Throughout contemporary atheistic writings there is a recurrent emphasis on the importance of knowledge. Bafflement as to why anyone would choose religious faith over the pursuit of knowledge is exemplified when Dawkins cites Douglas Adams: “I’d take the awe of understanding over the awe of ignorance any day” (2007b:142 cf. Hitchens, 2008:278; Harris, 2006:48). Dennett emphasises the importance of this pursuit, believing that the only constant of human nature left in our post-modern, scientific age may be “our incessant curiosity” (2010:xxiii). However, this emphasis is no mere corollary of the Enlightenment denunciation of religion’s obstruction of knowledge. Yes “imposing ignorance is shameful”, but there is nothing shameful in ignorance itself (Dennett, 2007:339). “The average person [now has] access to insights that not even Darwin or Einstein possessed” (Hitchens, 2008:282) and should be allowed “to make their own informed choices” (Dennett, 2007:327) Including in matters of religion (ibid:327-328). This same concern to promote knowledge, above and beyond objecting to its censure, can be seen clearly in Enlightenment writings: Rousseau aimed “to free children from the tyranny of adult prejudice and expectation” (Hyland, 2003:83); Voltaire believed the clergy should be “told what to teach and how to teach it” (Gay, 1964:31); and “the mere diffusion of accurate and up-to-date information” was an important part of Diderot’s Encyclopédie (Hampson, 1990:86). However similar to the contemporary atheists’ concern for education this might seem, there are several important differences. Firstly, this concern to educate does not appear to have extended to the ‘common’ people. Aside from the expense of the Encyclopédie restricting its circulation (Hampson, 1990:86), there is evidence that Voltaire, d’Holbach, Diderot and Naigeon (ibid:160-161; Kors, 1992:299-300) “took the existence of an unteachable majority for granted” (Hampson, 1990:160). Secondly, it was a common thought that unrestricted use of reason was either undesirable (Kant in Outram, 2005:1) or simply impossible (Diderot and Voltaire in Hampson, 1990:96 cf. 78-79). And thirdly, it was regularly argued, in the words of the Benedictine Louis-Mayeul Chaudon (1775), that “the study of physics” could be put into the service of religion, as a cure for both atheism and superstition (in Kors, 1992:288 cf. Voltaire in Hampson, 1990:78-79). These widespread views indicate that whilst contemporary atheists may be influenced by these initial, tentative steps, their emphasis on a fully naturalistic and rational education for all takes them above and beyond the pale of the Enlightenment writers.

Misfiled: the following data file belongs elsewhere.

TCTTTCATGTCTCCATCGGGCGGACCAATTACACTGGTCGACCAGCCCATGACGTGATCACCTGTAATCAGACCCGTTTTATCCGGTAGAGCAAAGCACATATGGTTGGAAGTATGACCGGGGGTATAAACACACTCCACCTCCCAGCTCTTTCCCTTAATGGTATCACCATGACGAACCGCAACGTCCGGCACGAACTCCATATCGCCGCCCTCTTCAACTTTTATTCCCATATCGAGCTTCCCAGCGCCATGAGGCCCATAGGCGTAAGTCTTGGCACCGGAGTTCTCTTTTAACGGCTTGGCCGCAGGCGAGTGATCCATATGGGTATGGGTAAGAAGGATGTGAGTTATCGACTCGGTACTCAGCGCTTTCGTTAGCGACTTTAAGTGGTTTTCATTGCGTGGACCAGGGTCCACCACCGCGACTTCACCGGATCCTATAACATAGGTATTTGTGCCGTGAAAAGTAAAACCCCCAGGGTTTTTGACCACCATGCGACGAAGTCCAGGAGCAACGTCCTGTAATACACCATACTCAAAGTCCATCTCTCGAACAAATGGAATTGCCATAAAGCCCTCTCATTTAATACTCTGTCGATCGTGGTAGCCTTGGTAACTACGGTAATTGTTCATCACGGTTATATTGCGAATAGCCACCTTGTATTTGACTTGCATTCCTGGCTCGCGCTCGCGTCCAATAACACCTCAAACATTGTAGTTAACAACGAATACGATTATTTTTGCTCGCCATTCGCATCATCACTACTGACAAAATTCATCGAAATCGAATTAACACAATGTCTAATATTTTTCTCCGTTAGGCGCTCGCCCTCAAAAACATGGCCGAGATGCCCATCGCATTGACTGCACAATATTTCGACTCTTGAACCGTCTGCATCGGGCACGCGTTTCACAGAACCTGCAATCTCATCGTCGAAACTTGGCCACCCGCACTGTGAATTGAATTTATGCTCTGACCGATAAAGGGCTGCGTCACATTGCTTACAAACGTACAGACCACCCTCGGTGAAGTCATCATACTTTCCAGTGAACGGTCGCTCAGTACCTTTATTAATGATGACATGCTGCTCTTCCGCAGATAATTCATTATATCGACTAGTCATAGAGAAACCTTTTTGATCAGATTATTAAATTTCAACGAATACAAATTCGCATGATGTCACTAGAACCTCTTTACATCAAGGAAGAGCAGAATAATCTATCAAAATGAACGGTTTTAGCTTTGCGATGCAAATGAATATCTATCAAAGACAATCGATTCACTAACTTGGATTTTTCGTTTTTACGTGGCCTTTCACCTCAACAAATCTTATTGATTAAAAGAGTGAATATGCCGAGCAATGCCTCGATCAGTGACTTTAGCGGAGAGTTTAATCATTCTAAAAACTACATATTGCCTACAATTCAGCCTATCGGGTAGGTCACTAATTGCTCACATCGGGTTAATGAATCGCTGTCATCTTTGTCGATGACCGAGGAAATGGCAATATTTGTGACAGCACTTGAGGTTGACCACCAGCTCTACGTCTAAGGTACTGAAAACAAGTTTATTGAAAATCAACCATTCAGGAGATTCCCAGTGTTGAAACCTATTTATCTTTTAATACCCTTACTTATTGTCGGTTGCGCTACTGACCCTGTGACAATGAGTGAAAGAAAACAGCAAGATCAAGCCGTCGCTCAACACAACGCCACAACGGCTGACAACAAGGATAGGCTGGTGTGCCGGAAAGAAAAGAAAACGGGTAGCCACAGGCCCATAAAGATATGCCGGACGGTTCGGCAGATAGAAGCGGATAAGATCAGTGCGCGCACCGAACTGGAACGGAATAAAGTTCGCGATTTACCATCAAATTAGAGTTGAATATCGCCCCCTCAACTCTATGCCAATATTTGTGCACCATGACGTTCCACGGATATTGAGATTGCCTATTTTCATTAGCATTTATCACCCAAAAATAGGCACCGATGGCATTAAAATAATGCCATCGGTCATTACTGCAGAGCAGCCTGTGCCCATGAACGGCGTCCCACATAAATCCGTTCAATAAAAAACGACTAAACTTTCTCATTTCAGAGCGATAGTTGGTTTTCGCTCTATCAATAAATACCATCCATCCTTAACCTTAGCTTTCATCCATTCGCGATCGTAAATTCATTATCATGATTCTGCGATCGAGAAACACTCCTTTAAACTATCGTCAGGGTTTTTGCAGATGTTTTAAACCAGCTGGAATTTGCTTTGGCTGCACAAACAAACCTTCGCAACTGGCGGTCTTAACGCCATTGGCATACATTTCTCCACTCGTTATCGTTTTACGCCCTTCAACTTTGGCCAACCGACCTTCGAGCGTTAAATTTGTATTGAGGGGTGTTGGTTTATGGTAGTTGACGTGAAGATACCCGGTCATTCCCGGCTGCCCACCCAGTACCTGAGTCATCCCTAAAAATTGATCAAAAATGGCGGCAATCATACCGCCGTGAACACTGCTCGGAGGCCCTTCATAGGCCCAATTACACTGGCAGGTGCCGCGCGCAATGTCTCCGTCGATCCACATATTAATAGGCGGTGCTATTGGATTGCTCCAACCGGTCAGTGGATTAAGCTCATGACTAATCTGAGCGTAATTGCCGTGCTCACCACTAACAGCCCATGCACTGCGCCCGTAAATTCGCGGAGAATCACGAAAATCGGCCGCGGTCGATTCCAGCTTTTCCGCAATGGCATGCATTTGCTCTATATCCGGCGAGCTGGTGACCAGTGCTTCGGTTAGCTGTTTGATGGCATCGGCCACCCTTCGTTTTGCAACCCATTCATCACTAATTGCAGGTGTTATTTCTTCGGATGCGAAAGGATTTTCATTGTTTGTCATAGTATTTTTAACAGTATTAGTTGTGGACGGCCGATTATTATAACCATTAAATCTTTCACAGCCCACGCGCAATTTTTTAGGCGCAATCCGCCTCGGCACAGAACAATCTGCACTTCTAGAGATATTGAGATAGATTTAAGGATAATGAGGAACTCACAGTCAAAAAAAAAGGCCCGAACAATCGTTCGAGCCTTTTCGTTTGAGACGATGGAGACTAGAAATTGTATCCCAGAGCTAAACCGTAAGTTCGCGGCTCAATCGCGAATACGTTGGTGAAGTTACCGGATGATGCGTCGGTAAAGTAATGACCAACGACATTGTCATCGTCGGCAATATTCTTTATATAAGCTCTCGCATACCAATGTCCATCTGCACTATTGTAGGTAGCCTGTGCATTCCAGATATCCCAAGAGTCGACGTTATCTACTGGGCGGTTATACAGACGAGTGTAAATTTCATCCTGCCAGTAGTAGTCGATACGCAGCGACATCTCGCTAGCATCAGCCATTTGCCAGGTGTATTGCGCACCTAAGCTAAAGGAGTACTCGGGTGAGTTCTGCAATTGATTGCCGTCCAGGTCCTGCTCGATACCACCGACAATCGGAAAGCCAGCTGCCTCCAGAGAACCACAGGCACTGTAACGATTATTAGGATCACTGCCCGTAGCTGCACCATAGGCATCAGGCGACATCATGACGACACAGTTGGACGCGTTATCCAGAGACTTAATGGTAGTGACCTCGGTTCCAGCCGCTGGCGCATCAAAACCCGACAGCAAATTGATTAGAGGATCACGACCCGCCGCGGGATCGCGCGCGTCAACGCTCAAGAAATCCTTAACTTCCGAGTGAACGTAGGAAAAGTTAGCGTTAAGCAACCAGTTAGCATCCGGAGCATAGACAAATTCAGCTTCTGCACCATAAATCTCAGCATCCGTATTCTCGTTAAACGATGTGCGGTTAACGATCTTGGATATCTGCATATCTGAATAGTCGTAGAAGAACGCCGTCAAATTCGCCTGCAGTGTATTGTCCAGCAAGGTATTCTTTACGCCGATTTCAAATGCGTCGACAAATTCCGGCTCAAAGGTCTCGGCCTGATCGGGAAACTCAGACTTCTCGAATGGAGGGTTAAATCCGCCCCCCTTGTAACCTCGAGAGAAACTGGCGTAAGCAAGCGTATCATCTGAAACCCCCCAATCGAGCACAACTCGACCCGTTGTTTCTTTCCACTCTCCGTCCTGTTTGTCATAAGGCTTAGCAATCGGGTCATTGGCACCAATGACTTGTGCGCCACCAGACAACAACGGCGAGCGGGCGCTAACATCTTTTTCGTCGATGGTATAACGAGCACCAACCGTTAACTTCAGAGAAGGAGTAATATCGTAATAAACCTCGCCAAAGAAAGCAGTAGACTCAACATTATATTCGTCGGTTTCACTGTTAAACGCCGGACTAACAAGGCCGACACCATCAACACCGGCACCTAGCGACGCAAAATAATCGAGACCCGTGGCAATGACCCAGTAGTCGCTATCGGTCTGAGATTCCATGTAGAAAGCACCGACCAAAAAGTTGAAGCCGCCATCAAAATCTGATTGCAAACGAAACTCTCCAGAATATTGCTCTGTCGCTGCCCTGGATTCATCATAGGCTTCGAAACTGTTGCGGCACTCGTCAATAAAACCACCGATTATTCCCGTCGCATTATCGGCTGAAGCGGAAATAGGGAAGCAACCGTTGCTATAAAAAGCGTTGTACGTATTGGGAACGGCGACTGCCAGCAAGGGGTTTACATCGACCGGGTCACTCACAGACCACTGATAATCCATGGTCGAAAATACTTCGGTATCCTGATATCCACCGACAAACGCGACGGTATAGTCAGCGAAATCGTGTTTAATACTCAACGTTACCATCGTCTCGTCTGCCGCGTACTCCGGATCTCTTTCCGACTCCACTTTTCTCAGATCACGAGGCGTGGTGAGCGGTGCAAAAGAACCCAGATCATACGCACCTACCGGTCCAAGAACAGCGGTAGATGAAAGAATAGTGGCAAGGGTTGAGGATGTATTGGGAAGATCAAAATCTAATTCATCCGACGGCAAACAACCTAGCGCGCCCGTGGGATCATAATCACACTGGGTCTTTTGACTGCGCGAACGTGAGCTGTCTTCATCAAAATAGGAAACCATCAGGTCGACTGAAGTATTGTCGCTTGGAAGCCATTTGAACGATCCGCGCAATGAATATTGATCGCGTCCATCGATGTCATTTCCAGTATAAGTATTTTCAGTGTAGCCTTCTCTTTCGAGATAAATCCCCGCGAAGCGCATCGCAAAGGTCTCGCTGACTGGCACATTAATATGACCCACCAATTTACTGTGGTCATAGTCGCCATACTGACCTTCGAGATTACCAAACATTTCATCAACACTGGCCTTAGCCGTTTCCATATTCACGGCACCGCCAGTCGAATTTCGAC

Dawkins states that “the atheist view is correspondingly life-affirming and life-enhancing” (2007b:405). This double affirmation is passionately expressed in quite romantic language, by the other writers: “we have been given a lot to love” (Dennett, 2007:253) and once people have embraced reason, and “accepted the fact of their short and struggling lives” (Hitchens, 2008:6) they will “feel in their bones just how precious life is” (Harris, 2007:54 cf. 2006:226). Again there is a correlation between these views, and the general purport of the Enlightenment. The core of Voltaire, Hume and Kant’s ethics “was a favourable estimate of human nature and of the human enterprise” (Gay, 1964:135), and even the devout Anglican, Dr Johnson (1709-1784), acknowledged that “pity is […]acquired and improved by the cultivation of reason” (Hampson, 1990:159). However similar these views may seem to those of contemporary atheists, the majority of these expressions were not based upon a materialistic atheism (Kors, 1992:296-7), but upon a re-examination of the relationship between man, religion and the deity. Therefore any correlation between contemporary atheism and Enlightenment thinkers on this matter seems purely coincidental.